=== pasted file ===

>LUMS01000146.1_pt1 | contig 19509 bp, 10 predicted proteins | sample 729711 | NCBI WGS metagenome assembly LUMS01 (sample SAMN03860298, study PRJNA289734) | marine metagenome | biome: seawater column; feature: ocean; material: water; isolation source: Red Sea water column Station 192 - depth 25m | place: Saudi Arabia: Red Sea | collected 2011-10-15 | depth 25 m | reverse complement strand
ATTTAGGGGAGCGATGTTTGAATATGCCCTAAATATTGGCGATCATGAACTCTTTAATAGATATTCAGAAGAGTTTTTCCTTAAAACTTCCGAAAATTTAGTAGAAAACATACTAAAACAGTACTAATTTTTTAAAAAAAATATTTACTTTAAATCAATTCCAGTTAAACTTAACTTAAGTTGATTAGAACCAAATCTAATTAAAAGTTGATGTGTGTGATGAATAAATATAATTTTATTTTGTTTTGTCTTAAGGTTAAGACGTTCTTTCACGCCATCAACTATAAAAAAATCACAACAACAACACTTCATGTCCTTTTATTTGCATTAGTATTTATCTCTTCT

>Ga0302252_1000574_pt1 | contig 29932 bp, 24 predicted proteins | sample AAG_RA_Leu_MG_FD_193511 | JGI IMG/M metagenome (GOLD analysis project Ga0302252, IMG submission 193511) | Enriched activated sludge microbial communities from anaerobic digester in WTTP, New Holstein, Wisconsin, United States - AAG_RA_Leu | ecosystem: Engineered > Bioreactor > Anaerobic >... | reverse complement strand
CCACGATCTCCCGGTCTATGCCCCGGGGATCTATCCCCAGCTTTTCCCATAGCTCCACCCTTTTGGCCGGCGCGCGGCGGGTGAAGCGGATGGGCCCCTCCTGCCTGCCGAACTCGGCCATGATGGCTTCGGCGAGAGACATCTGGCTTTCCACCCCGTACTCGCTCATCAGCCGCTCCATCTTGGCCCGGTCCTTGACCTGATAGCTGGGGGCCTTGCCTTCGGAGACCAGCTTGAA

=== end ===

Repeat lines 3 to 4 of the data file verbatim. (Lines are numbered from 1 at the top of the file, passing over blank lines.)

>Ga0302252_1000574_pt1 | contig 29932 bp, 24 predicted proteins | sample AAG_RA_Leu_MG_FD_193511 | JGI IMG/M metagenome (GOLD analysis project Ga0302252, IMG submission 193511) | Enriched activated sludge microbial communities from anaerobic digester in WTTP, New Holstein, Wisconsin, United States - AAG_RA_Leu | ecosystem: Engineered > Bioreactor > Anaerobic >... | reverse complement strand
CCACGATCTCCCGGTCTATGCCCCGGGGATCTATCCCCAGCTTTTCCCATAGCTCCACCCTTTTGGCCGGCGCGCGGCGGGTGAAGCGGATGGGCCCCTCCTGCCTGCCGAACTCGGCCATGATGGCTTCGGCGAGAGACATCTGGCTTTCCACCCCGTACTCGCTCATCAGCCGCTCCATCTTGGCCCGGTCCTTGACCTGATAGCTGGGGGCCTTGCCTTCGGAGACCAGCTTGAA